You work hard to make your business successful, and your profits should be kept in a secure account where you won’t ever have to worry if your money will be there when you need it. Check to make sure the bank you choose is a member of the Federal Deposit Insurance Corporation (FDIC), or the National Credit Union Share Insurance Fund if you choose to bank with a credit union. When your financial institution is a member of these organizations, your deposits up to $250,000 are insured against any loss if the bank or credit union should fail.

Choose What Works for You

There are a variety of banking and checking accounts available at multiple financial institutions across the country. When choosing where to open your small business account, it’s essential to evaluate the overall package of features and services to ensure they align with your company’s unique needs. Before you make a final decision, you might consider checking out the offerings at multiple banks and credit unions to compare the features and terms available before making a decision. Then you can choose with confidence and focus on what matters most—growing your business.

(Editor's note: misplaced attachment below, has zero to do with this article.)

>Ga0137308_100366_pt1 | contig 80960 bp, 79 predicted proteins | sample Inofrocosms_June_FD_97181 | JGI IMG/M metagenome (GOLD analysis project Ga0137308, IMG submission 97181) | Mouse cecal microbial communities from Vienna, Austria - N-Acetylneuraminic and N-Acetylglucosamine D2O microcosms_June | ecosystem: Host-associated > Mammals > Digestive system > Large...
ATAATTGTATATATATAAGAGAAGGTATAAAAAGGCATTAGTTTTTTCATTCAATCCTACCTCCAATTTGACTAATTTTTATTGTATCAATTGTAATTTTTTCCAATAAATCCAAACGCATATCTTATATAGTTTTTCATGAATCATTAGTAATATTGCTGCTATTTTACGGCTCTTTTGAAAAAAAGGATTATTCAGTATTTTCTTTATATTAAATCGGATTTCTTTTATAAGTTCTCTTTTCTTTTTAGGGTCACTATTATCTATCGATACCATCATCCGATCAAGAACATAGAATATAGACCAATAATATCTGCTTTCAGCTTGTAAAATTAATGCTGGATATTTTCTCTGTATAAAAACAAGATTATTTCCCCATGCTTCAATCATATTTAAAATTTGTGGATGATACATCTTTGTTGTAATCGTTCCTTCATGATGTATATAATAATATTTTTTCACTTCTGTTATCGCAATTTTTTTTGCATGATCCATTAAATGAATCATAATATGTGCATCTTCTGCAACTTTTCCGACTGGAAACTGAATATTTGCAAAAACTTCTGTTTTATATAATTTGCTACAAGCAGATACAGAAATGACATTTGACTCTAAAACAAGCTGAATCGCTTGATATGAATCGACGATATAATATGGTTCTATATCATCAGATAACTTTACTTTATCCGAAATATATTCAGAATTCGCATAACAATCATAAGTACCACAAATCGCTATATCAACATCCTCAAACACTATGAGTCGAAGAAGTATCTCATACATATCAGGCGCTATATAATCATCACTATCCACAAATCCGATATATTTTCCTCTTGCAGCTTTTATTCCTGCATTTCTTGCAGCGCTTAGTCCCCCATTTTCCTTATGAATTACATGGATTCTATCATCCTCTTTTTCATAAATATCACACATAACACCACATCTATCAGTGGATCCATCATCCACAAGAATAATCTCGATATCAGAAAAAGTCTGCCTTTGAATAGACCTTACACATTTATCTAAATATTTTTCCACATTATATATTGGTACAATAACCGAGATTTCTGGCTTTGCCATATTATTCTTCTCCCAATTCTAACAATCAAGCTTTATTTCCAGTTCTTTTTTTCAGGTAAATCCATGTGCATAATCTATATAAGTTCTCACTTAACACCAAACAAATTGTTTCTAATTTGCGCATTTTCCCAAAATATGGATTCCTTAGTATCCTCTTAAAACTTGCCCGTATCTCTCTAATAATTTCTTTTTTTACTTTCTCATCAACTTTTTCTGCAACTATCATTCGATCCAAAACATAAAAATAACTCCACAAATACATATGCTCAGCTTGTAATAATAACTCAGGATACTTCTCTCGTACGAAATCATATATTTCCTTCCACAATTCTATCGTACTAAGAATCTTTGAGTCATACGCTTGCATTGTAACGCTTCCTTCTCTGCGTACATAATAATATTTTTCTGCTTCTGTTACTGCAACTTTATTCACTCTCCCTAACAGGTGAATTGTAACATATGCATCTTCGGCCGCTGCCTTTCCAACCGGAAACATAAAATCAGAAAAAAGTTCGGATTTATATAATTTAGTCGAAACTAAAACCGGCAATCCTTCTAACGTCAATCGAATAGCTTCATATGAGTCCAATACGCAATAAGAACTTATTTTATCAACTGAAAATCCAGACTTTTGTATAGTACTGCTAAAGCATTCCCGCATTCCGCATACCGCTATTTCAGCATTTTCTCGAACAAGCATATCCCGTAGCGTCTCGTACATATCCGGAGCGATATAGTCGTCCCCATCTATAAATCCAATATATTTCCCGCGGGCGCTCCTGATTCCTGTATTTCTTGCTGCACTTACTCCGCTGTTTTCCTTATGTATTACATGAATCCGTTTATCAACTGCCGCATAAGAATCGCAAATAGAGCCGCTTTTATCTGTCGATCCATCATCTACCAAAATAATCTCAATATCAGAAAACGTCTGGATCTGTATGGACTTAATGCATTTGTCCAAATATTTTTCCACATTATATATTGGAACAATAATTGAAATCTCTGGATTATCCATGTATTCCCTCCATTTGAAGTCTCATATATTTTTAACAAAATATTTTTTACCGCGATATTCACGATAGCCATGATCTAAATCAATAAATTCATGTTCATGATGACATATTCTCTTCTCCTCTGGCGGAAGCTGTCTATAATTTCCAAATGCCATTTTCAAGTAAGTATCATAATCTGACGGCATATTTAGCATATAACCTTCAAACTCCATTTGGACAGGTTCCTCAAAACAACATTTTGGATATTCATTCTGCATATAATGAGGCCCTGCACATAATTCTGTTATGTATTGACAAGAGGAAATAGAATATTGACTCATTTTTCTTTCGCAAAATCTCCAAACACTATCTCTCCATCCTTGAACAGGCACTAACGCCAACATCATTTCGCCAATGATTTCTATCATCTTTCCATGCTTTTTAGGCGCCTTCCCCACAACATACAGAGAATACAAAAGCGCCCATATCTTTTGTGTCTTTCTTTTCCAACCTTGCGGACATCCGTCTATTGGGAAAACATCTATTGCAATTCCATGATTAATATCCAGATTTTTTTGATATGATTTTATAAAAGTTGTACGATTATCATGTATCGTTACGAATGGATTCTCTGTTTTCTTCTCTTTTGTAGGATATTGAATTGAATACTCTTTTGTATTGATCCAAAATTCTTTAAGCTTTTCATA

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Erin Osterhaus

Erin is a personal finance writer based in Austin, Texas. Her work has been featured on TechRepublic, Yahoo Small Business, and Entrepreneur.com. She’s been passionate about helping others manage their money since she successfully paid off $60,000 in student loans in four years. When she’s not writing, Erin loves reading, studying languages, and spending time with her family.